By connecting ASMR to the latest developments in acoustic surveillance technologies and computation, Claire Tolan renders visible the workings, potentials and dangers of being able to control and analyze the frequency domain, which serve as a basis of all forms of human communication and perception. She draws possible future scenarios that are most timely to address. On another level, her proposal investigates the complex intertwinement of direct physiological effects of frequencies and the psychological effects of narratives, role-playing, and intimacy, and on the possibilities of new forms of intimacy mediated by communication technologies. This makes her proposal of high interest not only for live presentation but also for radio, as it allows her to probe and advance radio’s potential for such forms of closeness.

Biography Claire Tolan

Claire Tolan is an artist and programmer based in Berlin, who focuses exploring human-computer interaction, online communities (intimacy, privacy), and information structures and theory.

Born 1986 in Ohio, USA, Tolan studied Literature at the University of Chicago and Archival Science and Human-Computer Interaction at the University of Michigan. She has worked in nonprofit publishing ventures and archives across the United States, including the Newberry Library, the Poetry Foundation, Copper Canyon Press, Early English Books Online, and the Yosemite National Park Archives. Tolan moved to Berlin in 2013 to work as a web developer with the Tactical Technology Collective, an organisation that helps political activists develop strategies for data manipulation and management.

In 2014, Tolan created “You're Worth It,” a show on Berlin Community Radio that explores the sounds and culture of ASMR, Autonomous Sensory Meridian Response. The show has led to collaborations with several artists, including Holly Herndon and d3signbur3au.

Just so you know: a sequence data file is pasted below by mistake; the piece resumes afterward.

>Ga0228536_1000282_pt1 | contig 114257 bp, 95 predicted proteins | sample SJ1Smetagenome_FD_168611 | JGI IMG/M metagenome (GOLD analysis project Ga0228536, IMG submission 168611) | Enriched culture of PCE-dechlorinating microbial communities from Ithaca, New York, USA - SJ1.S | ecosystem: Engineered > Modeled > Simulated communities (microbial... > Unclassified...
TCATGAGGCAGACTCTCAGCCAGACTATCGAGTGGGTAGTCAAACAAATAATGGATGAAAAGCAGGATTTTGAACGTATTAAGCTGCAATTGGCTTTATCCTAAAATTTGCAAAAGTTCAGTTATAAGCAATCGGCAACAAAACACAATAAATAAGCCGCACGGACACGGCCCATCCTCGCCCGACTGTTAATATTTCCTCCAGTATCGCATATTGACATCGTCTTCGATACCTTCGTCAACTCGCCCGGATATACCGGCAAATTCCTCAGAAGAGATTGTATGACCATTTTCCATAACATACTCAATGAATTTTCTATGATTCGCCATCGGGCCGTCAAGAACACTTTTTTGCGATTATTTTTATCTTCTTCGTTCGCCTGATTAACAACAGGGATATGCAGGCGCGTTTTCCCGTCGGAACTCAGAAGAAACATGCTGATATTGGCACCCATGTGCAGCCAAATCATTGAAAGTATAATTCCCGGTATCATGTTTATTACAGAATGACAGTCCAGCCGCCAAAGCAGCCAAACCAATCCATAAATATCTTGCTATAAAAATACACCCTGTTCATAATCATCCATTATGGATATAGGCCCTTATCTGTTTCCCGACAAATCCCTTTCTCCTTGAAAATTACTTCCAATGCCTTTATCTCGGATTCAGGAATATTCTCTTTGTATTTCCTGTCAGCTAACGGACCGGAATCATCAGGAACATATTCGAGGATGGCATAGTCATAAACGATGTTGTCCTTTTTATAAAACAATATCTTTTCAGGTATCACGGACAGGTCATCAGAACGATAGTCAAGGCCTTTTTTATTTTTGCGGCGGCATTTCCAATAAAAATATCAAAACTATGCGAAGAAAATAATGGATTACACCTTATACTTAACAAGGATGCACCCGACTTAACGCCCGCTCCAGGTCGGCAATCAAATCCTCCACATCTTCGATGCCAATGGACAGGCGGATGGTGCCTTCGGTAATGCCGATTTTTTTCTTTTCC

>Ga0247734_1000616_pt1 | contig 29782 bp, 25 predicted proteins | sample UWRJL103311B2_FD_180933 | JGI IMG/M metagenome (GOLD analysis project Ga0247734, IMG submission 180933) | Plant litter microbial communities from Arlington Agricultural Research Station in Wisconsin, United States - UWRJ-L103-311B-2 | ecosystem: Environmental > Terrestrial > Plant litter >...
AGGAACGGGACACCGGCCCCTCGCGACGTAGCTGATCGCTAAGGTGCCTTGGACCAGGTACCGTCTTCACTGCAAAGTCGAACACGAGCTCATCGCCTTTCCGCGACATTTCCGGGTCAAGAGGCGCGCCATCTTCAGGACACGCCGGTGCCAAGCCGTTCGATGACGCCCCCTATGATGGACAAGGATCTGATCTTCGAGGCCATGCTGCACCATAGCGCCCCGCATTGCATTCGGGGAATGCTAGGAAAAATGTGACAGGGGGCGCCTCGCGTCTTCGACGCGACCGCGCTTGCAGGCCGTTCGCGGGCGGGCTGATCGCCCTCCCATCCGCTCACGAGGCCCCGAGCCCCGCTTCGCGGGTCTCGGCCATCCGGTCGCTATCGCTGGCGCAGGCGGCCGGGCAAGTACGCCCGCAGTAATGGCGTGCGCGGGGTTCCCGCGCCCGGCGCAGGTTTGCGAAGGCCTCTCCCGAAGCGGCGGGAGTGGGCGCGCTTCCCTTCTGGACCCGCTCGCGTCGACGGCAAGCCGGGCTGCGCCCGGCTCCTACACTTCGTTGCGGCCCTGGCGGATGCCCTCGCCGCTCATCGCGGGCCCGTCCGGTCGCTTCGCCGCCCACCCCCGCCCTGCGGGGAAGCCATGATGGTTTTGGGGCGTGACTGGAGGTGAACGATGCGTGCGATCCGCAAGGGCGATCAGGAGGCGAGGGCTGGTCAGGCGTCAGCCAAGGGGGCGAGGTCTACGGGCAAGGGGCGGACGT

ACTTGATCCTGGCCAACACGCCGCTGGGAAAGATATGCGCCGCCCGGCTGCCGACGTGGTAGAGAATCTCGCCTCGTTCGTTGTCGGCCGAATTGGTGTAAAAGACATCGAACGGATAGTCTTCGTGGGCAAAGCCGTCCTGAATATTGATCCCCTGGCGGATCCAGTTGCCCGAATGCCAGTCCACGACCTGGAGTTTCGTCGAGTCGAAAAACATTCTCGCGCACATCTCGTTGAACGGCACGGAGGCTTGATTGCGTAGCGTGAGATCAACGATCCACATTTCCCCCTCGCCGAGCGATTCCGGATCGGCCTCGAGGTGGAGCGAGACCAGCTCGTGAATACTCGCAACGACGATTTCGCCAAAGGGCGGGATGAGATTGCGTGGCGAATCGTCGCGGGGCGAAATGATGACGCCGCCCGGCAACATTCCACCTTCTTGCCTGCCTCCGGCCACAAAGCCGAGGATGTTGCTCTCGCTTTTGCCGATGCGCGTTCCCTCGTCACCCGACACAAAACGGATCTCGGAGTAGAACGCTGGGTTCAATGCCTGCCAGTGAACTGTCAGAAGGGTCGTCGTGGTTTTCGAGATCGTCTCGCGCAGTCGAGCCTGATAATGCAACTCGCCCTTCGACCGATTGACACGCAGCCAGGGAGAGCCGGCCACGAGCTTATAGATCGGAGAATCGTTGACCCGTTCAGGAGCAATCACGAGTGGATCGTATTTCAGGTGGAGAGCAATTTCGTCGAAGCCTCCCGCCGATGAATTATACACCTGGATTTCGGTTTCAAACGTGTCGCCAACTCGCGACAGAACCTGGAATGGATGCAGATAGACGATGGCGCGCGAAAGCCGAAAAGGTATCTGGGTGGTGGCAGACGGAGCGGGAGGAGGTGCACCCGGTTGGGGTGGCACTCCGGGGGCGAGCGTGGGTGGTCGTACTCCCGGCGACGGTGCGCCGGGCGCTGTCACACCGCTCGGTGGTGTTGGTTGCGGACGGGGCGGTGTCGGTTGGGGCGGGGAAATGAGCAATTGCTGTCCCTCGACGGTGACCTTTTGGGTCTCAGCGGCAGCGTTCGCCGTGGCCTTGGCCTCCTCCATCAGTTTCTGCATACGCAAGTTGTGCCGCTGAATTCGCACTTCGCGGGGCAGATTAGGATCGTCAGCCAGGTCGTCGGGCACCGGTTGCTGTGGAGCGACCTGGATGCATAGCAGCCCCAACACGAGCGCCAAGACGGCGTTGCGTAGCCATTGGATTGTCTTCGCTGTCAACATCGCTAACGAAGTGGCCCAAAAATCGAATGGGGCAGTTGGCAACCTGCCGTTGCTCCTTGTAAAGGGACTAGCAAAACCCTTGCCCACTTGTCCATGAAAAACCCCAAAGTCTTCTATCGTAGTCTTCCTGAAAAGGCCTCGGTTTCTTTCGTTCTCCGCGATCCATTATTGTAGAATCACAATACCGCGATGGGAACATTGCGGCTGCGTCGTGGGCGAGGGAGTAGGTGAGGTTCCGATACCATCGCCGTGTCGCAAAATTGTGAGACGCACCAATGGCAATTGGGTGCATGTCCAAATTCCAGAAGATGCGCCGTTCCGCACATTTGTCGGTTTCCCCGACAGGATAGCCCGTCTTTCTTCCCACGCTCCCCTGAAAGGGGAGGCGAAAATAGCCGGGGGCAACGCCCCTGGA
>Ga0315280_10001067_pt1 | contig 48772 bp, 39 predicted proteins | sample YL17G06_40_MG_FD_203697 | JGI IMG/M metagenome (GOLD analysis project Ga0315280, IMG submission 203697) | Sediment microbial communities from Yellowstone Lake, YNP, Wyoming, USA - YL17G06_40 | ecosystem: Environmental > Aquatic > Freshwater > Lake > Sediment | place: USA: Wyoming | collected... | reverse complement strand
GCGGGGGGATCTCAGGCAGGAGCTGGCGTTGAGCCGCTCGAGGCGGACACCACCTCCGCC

Always Here For You: On ASMR, Autonomous Sensory Meridian Response

Claire Tolan

Published in the 2015 CTM Magazine

You can purchase limited copies at Motto Books in Berlin.


ASMR, Autonomous Sensory Meridian Response, is a pleasant “tingling” sensation in the scalp and spine provoked by soft sounds such as whispering, nail-tapping, and hair brushing.

ASMR is an ephemeral experience. Like an itch, it disappears as it is followed. But somehow in the midst of the tapping, the whispering, and the tingling, the body relaxes. ASMR is touching the listener with quietness, soothing the listener with touch.


The most popular platform for exploration and discovery of ASMR is YouTube. Millions of ASMR-triggering videos are posted, many with hundreds of thousands of views. The videos feature ASMRtists, the video creators, “performing” the sounds that trigger the tingling response, often in role plays.

The ASMRtist is speaking Korean, Spanish, Greek, French, Japanese, Russian, Hindi. The ASMRtist is a native English speaker blundering through a lesson on elementary German. The ASMRtist is peeling an orange, licking your ears, playing with water, pouring sugar, unwrapping a new hard drive. The ASMRtist is an abducting alien, an alpha-male, a personal trainer, a flight attendant. The ASMRtist is your hairdresser, your psychiatrist, your lover.

The ASMRtist is whispering in your ear that you are a wonderful person. It's hard sometimes, and we're all very exhausted. But you're doing the best you can. The ASMRtist tells you that she will always be here for you. Please, she says, try to relax. She is staring at you; her face is the frame. She leans back and slowly traces a circle on the tabletop with her long fingernails.